Newtown Creek Canoe Flags!

 

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The Bernie Entie flies its flag at the Newtown Creek Nature Walk steps.

 

HarborLAB now flies flags from its canoes bearing names that honor environmentalists who went before us and the species that share our estuary. We’re grateful to artist and graphic designer Caroline Walker for leading this effort and to Algonquin scholar Evan Pritchard for offering a traditional blessing of our boats and flags. Thanks also to HarborLAB Operations Manager for helping to make this all possible!

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Newtown Creek Alliance Interim Chair Dorothy Morehead holds HarborLAB’s canoes for a blessing with burning sage given by Evan Pritchard of the Center for Algonquin Culture.

 

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Paddlers holding our flag for The River Singer, which honors Pete Seeger. The art and writing were done for HarborLAB by Pete Seeger himself.

THE RIVER SINGER:  Pete Seeger pioneered the great Hudson River revival by building the Clearwater, a sloop that sails that river up and down to sing up its restoration and carry educators and scientific equipment. When HarborLAB Founder Erik Baard was working with Pete Seeger on a project to promote estuary education, he declined to have a boat named for himself. Instead, he drew a fish exclaiming, “Keep my waters clean!” Friends at the NYC Friends of Clearwater confirmed that humility should carry forward after Pete’s passing. The charming drawing has become our flag for The River Singer. named for Pete’s description of himself.

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The “oceanic egg” flag honoring Rachel Carson. By Tracy Coon, artist, and Caroline Walker, art director.

THE RACHEL CARSON: Rachel Carson sparked the modern American environmental movement with her breakthrough book, “Silent Spring.” Her work expanded our conception of environmentalism beyond conservation of wilderness to demanding corporate and governmental responsibility for pollution. She sounded the alarm about promiscuous DDT spraying that was weakening wild birds’ egg shells, causing population collapses. Many forget that she was a career marine biologist, working for the federal government. Erik Baard imagined an “oceanic egg” to represent Carson, capturing her marine biology and DDT work, and reminding viewers that today’s oceans are as fragile as eggs in comparison to pollution from plastics, fertilizer runoffs, and CO2 emissions that become carbonic acid in the sea around us. Tracy Coon made that abstract idea elegantly real.

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Flag honoring environmental filmmaker Jenni Jenkins. By Caroline Walker and Erik Baard.

THE JENNI “APPLESEED” JENKINS:  When we honor Jenni, we honor a wonderful light snuffed our too early and all of the students at her alma mater, City University of New York. Jenni loved Newtown Pippin apples (painted here by Erik Baard) and served as videographer for a fascinating day paddling on the Newtown Creek and East River with environmental leader and author Bill McKibben of 350.org and Middlebury College. On that outing were journalist and HarborLAB volunteer Davis Janowski and Erik Baard.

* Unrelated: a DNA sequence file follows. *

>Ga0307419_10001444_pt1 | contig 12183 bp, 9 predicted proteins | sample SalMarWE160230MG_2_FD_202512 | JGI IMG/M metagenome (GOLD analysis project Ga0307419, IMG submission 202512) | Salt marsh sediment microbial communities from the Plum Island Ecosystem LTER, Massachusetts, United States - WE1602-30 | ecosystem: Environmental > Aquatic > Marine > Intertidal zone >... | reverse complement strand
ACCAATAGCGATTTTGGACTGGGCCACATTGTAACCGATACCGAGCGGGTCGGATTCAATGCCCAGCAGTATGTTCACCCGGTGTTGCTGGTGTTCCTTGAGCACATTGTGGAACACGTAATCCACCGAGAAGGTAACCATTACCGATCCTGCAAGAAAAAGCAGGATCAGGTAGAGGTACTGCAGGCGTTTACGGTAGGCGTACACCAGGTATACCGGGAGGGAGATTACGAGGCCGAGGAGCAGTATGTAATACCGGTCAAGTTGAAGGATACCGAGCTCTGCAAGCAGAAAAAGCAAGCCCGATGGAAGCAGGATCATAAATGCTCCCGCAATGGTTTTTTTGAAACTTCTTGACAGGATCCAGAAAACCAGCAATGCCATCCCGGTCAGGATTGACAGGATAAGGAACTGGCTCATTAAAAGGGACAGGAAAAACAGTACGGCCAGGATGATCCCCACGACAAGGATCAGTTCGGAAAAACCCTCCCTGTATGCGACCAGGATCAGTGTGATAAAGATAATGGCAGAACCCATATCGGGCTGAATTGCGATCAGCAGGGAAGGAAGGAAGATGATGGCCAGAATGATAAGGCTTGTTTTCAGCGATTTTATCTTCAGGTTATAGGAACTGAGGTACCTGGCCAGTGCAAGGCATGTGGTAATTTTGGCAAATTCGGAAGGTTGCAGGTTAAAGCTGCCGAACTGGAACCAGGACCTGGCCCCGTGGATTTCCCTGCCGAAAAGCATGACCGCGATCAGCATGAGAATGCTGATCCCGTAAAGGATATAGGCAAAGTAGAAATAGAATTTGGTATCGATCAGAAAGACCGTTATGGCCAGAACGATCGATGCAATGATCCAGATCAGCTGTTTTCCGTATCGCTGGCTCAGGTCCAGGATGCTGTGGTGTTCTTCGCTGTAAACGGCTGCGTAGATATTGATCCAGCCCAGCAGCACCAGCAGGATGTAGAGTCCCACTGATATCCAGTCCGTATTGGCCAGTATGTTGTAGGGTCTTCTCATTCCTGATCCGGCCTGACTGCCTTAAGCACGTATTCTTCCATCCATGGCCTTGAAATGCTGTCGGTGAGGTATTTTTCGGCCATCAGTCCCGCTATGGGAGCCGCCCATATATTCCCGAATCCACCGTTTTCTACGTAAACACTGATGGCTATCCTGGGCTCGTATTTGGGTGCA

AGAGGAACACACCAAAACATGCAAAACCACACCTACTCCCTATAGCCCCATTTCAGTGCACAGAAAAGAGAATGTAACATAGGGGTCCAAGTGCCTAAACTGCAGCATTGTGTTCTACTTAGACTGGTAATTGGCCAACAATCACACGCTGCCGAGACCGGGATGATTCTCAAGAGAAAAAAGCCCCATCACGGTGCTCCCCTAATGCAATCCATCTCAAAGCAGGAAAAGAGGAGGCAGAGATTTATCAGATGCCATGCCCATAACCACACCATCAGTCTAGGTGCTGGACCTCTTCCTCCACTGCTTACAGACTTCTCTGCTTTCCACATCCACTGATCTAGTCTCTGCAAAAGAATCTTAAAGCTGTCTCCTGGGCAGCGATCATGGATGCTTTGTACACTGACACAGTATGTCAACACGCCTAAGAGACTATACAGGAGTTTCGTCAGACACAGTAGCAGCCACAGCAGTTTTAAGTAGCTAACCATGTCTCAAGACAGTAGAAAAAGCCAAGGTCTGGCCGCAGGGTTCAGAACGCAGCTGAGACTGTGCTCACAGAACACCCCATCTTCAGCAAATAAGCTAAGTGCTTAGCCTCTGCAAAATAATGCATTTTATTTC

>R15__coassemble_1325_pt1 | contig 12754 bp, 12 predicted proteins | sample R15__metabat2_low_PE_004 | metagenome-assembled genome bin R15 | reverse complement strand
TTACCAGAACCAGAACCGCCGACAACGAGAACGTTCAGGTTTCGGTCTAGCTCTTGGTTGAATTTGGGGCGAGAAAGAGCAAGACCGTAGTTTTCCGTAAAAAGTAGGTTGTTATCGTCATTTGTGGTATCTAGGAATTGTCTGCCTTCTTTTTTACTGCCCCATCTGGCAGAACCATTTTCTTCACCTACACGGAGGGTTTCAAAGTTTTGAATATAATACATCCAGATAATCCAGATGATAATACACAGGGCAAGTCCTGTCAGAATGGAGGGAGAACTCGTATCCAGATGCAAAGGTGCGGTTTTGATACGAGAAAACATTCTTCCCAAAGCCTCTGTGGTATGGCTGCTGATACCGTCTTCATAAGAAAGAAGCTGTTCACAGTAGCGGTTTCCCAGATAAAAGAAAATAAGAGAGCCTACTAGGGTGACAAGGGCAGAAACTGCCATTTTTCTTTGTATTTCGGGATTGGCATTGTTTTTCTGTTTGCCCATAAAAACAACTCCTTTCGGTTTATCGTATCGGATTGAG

Please enjoy the beautiful film, “Plastic Bag,” co-written by Jenni and narrated by (believe it or not) Werner Herzog!

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Flag honoring photographer and Newtown Creek Alliance board member Bernie Ente. By Caroline Walker, inspired by an Ente photograph.

THE BERNIE ENTE:  In much the same way that Pete Seeger sang the public into awareness about the Hudson River’s urgent needs, photographer Bernie Ente documented life and struggle in the Newtown Creek. Birds, fish, flowers, and other beauties of nature eked out a living on the creek, without being seen or celebrated. Without care. We’re grateful to Bernie for helping us see the Newtown Creek as a place of life and hope. This flag by Caroline Walker was inspired by Bernie’s striking photo of a green heron and discarded balloons on the Newtown Creek. When we honor Bernie, we also honor the Newtown Creek Alliance and Working Harbor Committee.

Newtown Creek green heron by Bernie Ente.

 

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The Muskrat Love flag by Caroline Walker.

THE MUSKRAT LOVE: Caroline Walker brought playfulness to our flags with “The Muskrat Love.” HarborLAB volunteers saw a muskrat swim past our boat launch. Erik Baard’s photo was the first documentation of the species in Newtown Creek. On a later outing Newtown Creek Alliance interim Chair Dorothy Morehead spotted paw prints that Erik recognized as muskrat tracks. If HarborLAB has an unofficial Newtown Creek mascot, this is it. Fittingly, Caroline’s flag matches what might be America’s most polluted waterway with what might be America’s worst love song!

Prof. Pritchard noted, however, that the muskrat plays an heroic role in Algonquin creation beliefs. The brave little mammal swam to the bottom of the water to scoop up soil to place on the turtle’s back. It grew to form North America, but our mythical friend didn’t survive the ordeal. Let’s hope the Newtown Creek muskrats have a brighter future.